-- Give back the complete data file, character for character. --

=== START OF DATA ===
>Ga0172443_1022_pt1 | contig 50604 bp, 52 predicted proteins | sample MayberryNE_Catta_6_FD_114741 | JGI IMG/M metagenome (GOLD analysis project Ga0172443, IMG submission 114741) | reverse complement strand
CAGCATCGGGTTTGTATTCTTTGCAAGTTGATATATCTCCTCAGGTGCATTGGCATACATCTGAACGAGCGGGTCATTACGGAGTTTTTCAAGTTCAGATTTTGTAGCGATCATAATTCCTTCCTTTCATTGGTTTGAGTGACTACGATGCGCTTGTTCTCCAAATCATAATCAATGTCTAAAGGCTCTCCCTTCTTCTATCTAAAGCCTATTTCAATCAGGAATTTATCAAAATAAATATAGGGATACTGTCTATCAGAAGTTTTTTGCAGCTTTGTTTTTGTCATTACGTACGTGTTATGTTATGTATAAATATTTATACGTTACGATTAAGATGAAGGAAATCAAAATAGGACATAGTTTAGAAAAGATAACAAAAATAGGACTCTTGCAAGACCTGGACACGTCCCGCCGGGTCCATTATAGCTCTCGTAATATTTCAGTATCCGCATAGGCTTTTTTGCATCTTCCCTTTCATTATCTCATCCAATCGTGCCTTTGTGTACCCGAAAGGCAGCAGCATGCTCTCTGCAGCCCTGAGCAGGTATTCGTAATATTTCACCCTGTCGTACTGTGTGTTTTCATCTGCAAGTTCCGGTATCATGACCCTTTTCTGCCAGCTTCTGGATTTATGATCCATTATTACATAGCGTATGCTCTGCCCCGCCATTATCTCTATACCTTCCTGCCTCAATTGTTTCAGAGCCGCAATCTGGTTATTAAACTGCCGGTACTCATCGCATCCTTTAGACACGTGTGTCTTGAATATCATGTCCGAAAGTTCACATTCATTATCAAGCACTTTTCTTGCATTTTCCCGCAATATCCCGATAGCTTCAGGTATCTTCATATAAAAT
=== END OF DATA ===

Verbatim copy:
>Ga0172443_1022_pt1 | contig 50604 bp, 52 predicted proteins | sample MayberryNE_Catta_6_FD_114741 | JGI IMG/M metagenome (GOLD analysis project Ga0172443, IMG submission 114741) | reverse complement strand
CAGCATCGGGTTTGTATTCTTTGCAAGTTGATATATCTCCTCAGGTGCATTGGCATACATCTGAACGAGCGGGTCATTACGGAGTTTTTCAAGTTCAGATTTTGTAGCGATCATAATTCCTTCCTTTCATTGGTTTGAGTGACTACGATGCGCTTGTTCTCCAAATCATAATCAATGTCTAAAGGCTCTCCCTTCTTCTATCTAAAGCCTATTTCAATCAGGAATTTATCAAAATAAATATAGGGATACTGTCTATCAGAAGTTTTTTGCAGCTTTGTTTTTGTCATTACGTACGTGTTATGTTATGTATAAATATTTATACGTTACGATTAAGATGAAGGAAATCAAAATAGGACATAGTTTAGAAAAGATAACAAAAATAGGACTCTTGCAAGACCTGGACACGTCCCGCCGGGTCCATTATAGCTCTCGTAATATTTCAGTATCCGCATAGGCTTTTTTGCATCTTCCCTTTCATTATCTCATCCAATCGTGCCTTTGTGTACCCGAAAGGCAGCAGCATGCTCTCTGCAGCCCTGAGCAGGTATTCGTAATATTTCACCCTGTCGTACTGTGTGTTTTCATCTGCAAGTTCCGGTATCATGACCCTTTTCTGCCAGCTTCTGGATTTATGATCCATTATTACATAGCGTATGCTCTGCCCCGCCATTATCTCTATACCTTCCTGCCTCAATTGTTTCAGAGCCGCAATCTGGTTATTAAACTGCCGGTACTCATCGCATCCTTTAGACACGTGTGTCTTGAATATCATGTCCGAAAGTTCACATTCATTATCAAGCACTTTTCTTGCATTTTCCCGCAATATCCCGATAGCTTCAGGTATCTTCATATAAAAT